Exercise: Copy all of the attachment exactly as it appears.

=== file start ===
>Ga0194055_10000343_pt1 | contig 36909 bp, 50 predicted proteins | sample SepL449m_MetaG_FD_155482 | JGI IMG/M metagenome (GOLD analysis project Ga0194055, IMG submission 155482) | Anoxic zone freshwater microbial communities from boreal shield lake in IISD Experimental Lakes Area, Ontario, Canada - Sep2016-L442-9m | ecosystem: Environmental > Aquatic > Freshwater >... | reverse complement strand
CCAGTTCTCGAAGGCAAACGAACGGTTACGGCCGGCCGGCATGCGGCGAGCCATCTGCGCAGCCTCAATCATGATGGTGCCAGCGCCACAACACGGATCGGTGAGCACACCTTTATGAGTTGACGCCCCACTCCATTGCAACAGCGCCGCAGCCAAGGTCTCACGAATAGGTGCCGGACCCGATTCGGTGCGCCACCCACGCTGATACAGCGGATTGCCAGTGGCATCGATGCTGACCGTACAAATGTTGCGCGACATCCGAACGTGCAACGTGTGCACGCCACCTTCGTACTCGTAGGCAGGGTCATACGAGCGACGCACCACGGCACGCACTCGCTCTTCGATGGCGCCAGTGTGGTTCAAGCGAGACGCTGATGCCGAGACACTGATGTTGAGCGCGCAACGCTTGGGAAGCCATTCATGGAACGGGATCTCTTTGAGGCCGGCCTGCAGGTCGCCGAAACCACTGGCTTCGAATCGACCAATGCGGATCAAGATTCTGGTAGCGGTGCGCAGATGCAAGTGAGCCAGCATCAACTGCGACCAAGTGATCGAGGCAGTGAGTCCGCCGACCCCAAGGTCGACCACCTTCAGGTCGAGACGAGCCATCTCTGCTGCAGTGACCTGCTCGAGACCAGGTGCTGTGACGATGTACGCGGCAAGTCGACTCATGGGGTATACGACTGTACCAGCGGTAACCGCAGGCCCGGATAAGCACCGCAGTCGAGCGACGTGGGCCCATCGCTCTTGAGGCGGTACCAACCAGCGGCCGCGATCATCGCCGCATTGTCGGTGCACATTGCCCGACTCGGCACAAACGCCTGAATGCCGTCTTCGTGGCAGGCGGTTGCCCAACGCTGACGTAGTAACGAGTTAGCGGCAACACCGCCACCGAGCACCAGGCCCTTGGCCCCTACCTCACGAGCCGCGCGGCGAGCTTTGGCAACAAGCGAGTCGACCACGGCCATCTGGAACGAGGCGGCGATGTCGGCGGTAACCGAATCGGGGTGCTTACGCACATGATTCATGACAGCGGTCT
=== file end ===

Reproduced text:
>Ga0194055_10000343_pt1 | contig 36909 bp, 50 predicted proteins | sample SepL449m_MetaG_FD_155482 | JGI IMG/M metagenome (GOLD analysis project Ga0194055, IMG submission 155482) | Anoxic zone freshwater microbial communities from boreal shield lake in IISD Experimental Lakes Area, Ontario, Canada - Sep2016-L442-9m | ecosystem: Environmental > Aquatic > Freshwater >... | reverse complement strand
CCAGTTCTCGAAGGCAAACGAACGGTTACGGCCGGCCGGCATGCGGCGAGCCATCTGCGCAGCCTCAATCATGATGGTGCCAGCGCCACAACACGGATCGGTGAGCACACCTTTATGAGTTGACGCCCCACTCCATTGCAACAGCGCCGCAGCCAAGGTCTCACGAATAGGTGCCGGACCCGATTCGGTGCGCCACCCACGCTGATACAGCGGATTGCCAGTGGCATCGATGCTGACCGTACAAATGTTGCGCGACATCCGAACGTGCAACGTGTGCACGCCACCTTCGTACTCGTAGGCAGGGTCATACGAGCGACGCACCACGGCACGCACTCGCTCTTCGATGGCGCCAGTGTGGTTCAAGCGAGACGCTGATGCCGAGACACTGATGTTGAGCGCGCAACGCTTGGGAAGCCATTCATGGAACGGGATCTCTTTGAGGCCGGCCTGCAGGTCGCCGAAACCACTGGCTTCGAATCGACCAATGCGGATCAAGATTCTGGTAGCGGTGCGCAGATGCAAGTGAGCCAGCATCAACTGCGACCAAGTGATCGAGGCAGTGAGTCCGCCGACCCCAAGGTCGACCACCTTCAGGTCGAGACGAGCCATCTCTGCTGCAGTGACCTGCTCGAGACCAGGTGCTGTGACGATGTACGCGGCAAGTCGACTCATGGGGTATACGACTGTACCAGCGGTAACCGCAGGCCCGGATAAGCACCGCAGTCGAGCGACGTGGGCCCATCGCTCTTGAGGCGGTACCAACCAGCGGCCGCGATCATCGCCGCATTGTCGGTGCACATTGCCCGACTCGGCACAAACGCCTGAATGCCGTCTTCGTGGCAGGCGGTTGCCCAACGCTGACGTAGTAACGAGTTAGCGGCAACACCGCCACCGAGCACCAGGCCCTTGGCCCCTACCTCACGAGCCGCGCGGCGAGCTTTGGCAACAAGCGAGTCGACCACGGCCATCTGGAACGAGGCGGCGATGTCGGCGGTAACCGAATCGGGGTGCTTACGCACATGATTCATGACAGCGGTCT